Patient & Family Education Materials

Start over with a New Search

Breast milk supply FAQs

How much mother's milk do I need to make to exclusively feed my baby?

At 2 weeks after delivery, the goal is 700-1000 ml. or at least 24 oz. in 24 hours. Even mothers who have preterm babies need to fully develop their milk supply to this level in the first 2 weeks after delivery.

When will my milk volume increase?

Women generally make more milk by 3 days after delivery. The following conditions can delay milk increase:

  • C-section
  • Diabetes
  • First-time mom
  • Pre-eclampsia

How do I increase my milk supply?

Empty breasts frequently – at least 8 times in 24 hours. This helps maintain a steady level of the milk-making hormone. Pump at least one time at night. Pump just before bedtime and right away when you wake up in the morning. Times can be varied to get 8 pumps per 24 hours. It is also helpful to drink 16-20 oz. of water before bed. Your bladder will wake you up naturally.

Common routines:

  • Midnight, 5am, 8am, 10am, 1pm, 3pm, 6pm, 9pm
  • 10pm, 2am, 6am, 8am, 11am, 2pm, 4pm, 7pm

Completely "empty" your breasts of milk. Your breasts make milk fastest when they are "empty". Once your milk slows down or almost stops, restart the pump. Continue to pump 2 minutes after flow stops.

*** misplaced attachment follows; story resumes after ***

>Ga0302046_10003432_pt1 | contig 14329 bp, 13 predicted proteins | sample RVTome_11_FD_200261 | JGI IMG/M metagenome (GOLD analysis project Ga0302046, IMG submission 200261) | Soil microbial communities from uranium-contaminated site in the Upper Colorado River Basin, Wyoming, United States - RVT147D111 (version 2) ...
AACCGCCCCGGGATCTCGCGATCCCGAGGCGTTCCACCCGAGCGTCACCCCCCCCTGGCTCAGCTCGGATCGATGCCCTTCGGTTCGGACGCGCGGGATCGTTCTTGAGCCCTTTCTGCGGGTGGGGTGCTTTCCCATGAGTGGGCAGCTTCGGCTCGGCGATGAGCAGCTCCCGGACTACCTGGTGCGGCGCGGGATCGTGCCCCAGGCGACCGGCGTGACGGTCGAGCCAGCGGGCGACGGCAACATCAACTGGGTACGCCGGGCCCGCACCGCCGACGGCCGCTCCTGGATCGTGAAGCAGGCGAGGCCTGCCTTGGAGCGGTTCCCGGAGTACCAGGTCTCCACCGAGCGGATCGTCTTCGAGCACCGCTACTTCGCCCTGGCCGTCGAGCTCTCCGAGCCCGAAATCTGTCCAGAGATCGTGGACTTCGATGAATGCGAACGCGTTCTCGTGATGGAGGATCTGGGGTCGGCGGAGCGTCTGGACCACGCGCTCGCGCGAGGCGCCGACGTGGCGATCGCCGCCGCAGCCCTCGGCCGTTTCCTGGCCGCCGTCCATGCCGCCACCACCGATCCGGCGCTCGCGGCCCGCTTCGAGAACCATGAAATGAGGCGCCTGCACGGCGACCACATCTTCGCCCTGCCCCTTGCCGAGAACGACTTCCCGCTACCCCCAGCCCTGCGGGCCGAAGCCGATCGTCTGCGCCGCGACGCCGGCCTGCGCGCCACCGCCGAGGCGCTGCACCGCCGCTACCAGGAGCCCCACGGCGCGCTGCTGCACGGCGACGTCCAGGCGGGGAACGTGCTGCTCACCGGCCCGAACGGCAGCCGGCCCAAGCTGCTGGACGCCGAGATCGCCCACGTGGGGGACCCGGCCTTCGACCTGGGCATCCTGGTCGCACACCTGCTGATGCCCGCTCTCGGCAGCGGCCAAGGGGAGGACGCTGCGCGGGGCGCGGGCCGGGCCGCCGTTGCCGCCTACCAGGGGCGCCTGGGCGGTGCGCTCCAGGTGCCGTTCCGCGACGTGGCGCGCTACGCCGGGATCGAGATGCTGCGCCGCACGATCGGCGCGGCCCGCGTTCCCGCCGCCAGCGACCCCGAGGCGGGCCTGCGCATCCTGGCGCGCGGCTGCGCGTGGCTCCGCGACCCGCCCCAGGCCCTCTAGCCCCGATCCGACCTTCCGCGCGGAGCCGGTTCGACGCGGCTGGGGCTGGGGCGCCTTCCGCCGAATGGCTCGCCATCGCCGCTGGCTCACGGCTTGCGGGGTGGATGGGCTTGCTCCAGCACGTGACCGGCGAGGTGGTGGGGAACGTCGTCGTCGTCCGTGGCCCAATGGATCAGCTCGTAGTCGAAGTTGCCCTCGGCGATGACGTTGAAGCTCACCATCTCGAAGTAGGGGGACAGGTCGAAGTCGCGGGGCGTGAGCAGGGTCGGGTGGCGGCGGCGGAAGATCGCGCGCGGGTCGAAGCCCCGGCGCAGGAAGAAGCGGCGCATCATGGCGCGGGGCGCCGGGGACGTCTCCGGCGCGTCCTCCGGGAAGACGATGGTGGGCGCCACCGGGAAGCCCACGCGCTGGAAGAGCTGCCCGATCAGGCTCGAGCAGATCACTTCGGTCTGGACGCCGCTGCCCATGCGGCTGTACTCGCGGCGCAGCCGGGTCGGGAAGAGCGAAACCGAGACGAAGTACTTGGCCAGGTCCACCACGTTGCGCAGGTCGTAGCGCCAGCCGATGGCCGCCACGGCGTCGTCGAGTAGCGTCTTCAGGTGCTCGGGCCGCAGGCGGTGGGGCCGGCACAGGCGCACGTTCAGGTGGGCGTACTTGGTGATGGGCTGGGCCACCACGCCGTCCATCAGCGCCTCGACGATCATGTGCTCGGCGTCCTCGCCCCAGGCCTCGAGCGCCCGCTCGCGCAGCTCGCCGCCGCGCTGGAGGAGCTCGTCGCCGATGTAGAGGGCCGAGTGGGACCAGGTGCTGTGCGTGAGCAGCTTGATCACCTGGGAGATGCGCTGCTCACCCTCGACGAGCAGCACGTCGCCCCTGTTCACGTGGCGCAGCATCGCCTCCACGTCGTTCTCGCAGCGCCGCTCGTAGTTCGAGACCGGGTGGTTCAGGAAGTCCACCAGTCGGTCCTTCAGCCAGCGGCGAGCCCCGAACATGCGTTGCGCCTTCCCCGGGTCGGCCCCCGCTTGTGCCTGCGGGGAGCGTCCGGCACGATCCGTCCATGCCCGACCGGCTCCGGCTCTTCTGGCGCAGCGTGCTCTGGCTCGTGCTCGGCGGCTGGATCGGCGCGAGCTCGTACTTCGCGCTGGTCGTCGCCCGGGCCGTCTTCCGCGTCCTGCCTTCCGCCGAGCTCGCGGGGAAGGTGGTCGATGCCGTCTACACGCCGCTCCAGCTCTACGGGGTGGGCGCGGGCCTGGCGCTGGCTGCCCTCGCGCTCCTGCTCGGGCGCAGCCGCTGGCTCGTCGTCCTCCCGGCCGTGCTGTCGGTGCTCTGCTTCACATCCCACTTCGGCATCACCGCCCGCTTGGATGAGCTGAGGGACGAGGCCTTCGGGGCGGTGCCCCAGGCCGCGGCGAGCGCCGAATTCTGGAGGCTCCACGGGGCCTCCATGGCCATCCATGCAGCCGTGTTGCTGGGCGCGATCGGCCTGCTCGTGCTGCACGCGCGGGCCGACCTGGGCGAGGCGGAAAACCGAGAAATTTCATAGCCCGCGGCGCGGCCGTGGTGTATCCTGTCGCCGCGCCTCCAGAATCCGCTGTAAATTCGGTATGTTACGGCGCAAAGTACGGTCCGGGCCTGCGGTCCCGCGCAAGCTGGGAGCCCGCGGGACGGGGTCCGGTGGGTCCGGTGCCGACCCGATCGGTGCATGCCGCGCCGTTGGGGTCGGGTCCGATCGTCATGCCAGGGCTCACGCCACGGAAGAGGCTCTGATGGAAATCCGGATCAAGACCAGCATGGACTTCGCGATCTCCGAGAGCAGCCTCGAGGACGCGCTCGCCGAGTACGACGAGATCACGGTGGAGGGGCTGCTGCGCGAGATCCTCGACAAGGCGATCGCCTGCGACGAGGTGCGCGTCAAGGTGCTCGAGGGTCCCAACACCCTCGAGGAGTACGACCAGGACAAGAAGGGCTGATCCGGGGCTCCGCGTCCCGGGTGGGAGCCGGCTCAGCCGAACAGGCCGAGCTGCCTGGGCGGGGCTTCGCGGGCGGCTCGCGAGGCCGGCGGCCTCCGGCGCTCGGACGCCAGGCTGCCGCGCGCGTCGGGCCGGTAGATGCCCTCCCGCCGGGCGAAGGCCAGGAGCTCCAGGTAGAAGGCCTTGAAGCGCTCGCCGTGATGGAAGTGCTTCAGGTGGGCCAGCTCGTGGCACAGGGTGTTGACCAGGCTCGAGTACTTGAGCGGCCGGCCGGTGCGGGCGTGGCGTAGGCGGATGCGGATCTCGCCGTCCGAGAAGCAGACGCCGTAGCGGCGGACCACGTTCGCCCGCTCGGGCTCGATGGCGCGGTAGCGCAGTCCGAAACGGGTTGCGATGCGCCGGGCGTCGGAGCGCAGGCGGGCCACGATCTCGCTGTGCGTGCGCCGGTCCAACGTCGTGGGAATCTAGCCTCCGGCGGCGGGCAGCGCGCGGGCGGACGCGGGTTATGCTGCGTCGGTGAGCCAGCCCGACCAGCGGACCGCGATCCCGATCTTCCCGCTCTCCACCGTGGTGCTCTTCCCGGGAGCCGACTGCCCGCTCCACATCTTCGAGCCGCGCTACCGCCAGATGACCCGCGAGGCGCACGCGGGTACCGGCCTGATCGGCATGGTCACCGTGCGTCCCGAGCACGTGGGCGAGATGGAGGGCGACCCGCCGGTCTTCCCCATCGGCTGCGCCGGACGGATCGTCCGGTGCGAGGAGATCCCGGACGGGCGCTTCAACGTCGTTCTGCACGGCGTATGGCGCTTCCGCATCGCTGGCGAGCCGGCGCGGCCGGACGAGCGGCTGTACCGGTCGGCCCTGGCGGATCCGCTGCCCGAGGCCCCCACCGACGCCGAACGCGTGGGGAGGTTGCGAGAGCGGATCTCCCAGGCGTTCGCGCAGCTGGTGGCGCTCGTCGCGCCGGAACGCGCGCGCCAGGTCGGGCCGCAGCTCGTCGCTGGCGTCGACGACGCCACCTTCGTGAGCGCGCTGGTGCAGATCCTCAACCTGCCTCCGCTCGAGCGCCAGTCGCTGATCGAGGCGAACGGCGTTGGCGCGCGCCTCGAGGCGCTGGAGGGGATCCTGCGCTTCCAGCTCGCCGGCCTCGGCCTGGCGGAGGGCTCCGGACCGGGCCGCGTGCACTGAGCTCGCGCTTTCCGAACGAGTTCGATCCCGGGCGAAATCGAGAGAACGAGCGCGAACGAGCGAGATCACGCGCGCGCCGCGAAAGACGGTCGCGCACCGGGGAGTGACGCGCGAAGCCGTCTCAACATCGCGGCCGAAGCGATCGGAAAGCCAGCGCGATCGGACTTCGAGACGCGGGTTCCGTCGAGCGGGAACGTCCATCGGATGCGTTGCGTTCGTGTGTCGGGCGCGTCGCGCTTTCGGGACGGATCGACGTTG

Pumping tips:

  • Start with suction low because the first few pulls may be uncomfortable. After that pumping should be comfortable.
  • Gradually increase suction on pump until you feel pulling sensation. If you feel pain, then slightly decrease the level of suction.
  • Use the best size pumping flange or funnel. Flange size varies with nipple size. There are different sizes available. Avoid too tight (blanching) or too loose (not enough to stretch nipple).
  • Pump at your baby's bedside. Some mothers are able to empty their breasts more effectively when they are with their baby.
  • Keep a pumping diary. You can monitor your 24-hour totals and day-to-day progress (see below).
  • Ask for help if you are having difficulty or pain while breastfeeding or pumping.

Pain inhibits your release or "let down" of milk. Take your pain medications as needed to prevent pain from the birth process. Often women experience tenderness on their nipples from breastfeeding or pumping in the first few days. If this doesn't go away by the end of the first week contact a lactation consultant.

What else do I need to know?

If frequent and complete emptying, hand expression and or breast massage have not helped meet your breastfeeding or pumping goals, contact your lactation consultant for additional support.


Breast pumping log

Lactation Support Program

Minneapolis 612-813-7654
St. Paul 651-220-7126


Back To Top

This page is not specific to your child, but provides general information on the topic above. If you have any questions, please call your clinic. For more reading material about this and other health topics, please call or visit Children's Minnesota Family Resource Center library, or visit

© 2024 Children's Minnesota